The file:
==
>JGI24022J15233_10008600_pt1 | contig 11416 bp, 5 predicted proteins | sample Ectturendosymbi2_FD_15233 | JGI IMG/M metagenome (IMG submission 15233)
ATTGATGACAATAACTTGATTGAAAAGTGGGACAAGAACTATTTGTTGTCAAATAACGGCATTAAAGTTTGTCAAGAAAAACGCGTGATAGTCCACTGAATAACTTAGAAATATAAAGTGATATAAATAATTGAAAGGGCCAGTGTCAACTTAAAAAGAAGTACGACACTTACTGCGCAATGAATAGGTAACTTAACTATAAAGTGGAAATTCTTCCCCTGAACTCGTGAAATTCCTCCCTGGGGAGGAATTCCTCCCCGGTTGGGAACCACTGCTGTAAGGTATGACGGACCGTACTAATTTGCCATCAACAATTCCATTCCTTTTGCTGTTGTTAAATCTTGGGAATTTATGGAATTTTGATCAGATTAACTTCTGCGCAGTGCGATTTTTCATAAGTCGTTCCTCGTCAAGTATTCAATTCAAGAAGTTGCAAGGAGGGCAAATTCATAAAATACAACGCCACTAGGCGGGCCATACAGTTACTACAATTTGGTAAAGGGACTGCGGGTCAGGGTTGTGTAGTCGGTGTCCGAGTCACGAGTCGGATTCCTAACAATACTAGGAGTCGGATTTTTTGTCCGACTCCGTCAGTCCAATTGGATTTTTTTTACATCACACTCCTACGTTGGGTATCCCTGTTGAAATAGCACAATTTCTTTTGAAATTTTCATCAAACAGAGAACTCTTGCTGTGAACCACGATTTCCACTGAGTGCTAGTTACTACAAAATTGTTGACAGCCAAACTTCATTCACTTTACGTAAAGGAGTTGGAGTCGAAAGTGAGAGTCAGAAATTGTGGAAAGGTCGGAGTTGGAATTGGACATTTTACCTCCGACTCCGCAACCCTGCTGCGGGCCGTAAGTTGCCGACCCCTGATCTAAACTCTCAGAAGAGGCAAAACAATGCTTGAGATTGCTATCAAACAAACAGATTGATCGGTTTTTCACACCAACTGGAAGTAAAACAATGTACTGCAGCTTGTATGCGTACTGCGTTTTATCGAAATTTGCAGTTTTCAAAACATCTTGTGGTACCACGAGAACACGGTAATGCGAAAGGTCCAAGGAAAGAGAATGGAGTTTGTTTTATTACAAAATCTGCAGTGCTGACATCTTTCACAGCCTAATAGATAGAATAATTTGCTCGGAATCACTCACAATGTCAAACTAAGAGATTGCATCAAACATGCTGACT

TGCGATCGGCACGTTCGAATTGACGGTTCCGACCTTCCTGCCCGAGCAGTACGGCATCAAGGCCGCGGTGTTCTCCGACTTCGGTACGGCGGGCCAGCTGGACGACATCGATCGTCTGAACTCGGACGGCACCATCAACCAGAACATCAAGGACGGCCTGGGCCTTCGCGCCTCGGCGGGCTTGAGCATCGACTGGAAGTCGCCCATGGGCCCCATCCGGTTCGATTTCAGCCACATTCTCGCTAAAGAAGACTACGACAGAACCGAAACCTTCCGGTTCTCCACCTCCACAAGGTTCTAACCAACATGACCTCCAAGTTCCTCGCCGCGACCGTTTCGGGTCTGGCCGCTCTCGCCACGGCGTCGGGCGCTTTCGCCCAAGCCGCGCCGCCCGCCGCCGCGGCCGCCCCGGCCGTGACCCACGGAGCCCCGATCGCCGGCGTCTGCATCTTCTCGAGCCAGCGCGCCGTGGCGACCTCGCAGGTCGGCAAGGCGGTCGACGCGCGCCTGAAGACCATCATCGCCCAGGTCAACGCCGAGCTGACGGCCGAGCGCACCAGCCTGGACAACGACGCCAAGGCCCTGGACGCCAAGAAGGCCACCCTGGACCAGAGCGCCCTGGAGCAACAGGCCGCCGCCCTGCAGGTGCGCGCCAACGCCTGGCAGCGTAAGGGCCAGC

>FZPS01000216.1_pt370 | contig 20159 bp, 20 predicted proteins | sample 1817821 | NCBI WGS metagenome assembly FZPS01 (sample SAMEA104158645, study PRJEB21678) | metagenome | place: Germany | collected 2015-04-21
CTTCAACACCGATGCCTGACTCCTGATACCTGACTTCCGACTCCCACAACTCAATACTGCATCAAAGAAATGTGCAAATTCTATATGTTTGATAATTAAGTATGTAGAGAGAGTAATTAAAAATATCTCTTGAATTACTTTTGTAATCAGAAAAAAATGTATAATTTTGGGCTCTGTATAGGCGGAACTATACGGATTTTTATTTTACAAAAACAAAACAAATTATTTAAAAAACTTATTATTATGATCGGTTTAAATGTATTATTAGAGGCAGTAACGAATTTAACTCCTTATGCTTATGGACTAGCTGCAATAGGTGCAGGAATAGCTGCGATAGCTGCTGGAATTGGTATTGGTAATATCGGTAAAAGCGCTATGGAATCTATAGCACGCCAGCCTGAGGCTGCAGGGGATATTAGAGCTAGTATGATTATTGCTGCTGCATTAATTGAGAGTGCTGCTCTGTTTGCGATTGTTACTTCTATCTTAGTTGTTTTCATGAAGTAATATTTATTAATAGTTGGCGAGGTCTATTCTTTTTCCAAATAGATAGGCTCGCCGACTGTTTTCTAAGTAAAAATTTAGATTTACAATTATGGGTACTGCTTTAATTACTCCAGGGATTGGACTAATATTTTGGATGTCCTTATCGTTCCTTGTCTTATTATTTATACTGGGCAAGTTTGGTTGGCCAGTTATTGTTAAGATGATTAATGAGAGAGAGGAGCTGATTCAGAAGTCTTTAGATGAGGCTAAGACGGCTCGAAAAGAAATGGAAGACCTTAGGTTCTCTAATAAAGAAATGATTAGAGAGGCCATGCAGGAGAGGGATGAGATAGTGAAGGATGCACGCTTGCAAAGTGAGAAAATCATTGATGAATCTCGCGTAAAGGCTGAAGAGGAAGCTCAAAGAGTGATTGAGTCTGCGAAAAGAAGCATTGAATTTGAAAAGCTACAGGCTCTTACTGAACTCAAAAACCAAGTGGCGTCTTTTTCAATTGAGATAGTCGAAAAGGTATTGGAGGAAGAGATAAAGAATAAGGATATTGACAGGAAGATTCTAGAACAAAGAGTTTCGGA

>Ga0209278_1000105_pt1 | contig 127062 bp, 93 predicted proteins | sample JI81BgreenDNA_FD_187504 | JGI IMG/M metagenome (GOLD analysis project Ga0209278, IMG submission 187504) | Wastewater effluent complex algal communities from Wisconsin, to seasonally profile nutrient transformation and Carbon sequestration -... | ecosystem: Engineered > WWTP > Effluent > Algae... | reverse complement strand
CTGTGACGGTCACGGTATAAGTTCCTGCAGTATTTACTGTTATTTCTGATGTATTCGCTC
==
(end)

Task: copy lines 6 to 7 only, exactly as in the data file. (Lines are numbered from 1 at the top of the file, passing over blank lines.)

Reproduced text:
>Ga0209278_1000105_pt1 | contig 127062 bp, 93 predicted proteins | sample JI81BgreenDNA_FD_187504 | JGI IMG/M metagenome (GOLD analysis project Ga0209278, IMG submission 187504) | Wastewater effluent complex algal communities from Wisconsin, to seasonally profile nutrient transformation and Carbon sequestration -... | ecosystem: Engineered > WWTP > Effluent > Algae... | reverse complement strand
CTGTGACGGTCACGGTATAAGTTCCTGCAGTATTTACTGTTATTTCTGATGTATTCGCTC